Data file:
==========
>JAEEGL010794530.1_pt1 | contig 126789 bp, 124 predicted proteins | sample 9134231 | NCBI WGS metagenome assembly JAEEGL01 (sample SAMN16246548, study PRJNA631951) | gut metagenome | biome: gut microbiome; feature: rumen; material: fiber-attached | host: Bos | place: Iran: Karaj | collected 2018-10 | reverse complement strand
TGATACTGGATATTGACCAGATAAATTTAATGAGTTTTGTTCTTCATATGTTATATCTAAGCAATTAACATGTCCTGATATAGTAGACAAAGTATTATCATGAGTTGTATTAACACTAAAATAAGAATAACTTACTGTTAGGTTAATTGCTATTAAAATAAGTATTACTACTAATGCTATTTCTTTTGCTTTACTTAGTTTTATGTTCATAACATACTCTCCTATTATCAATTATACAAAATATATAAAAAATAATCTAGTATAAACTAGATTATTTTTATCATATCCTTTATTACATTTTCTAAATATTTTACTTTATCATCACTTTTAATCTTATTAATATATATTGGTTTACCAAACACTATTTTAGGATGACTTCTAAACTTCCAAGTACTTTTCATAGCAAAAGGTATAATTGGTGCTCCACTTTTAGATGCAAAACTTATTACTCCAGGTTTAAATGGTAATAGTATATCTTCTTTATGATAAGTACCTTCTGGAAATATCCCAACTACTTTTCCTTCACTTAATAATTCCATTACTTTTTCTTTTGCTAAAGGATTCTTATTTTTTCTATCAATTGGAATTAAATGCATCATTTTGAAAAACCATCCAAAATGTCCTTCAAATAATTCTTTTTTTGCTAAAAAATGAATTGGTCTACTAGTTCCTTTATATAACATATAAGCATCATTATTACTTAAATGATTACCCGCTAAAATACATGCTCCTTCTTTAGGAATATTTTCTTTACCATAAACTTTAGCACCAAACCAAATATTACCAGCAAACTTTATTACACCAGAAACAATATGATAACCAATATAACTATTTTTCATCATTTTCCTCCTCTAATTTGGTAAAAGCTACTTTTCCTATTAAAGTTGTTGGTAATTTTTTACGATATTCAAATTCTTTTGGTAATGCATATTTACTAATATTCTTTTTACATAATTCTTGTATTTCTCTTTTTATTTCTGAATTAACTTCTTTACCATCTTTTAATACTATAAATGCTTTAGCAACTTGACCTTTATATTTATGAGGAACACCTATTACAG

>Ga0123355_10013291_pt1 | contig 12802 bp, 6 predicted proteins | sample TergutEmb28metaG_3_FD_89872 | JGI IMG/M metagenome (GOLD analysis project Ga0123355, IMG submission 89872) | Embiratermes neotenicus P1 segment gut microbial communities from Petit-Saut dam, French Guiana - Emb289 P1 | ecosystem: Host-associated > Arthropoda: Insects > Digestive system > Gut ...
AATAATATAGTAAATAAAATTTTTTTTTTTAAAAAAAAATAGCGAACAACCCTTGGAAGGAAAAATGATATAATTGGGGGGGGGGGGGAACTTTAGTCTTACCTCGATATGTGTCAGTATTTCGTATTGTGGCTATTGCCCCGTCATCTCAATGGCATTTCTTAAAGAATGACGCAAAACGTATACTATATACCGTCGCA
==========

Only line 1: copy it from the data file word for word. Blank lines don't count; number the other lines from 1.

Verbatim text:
>JAEEGL010794530.1_pt1 | contig 126789 bp, 124 predicted proteins | sample 9134231 | NCBI WGS metagenome assembly JAEEGL01 (sample SAMN16246548, study PRJNA631951) | gut metagenome | biome: gut microbiome; feature: rumen; material: fiber-attached | host: Bos | place: Iran: Karaj | collected 2018-10 | reverse complement strand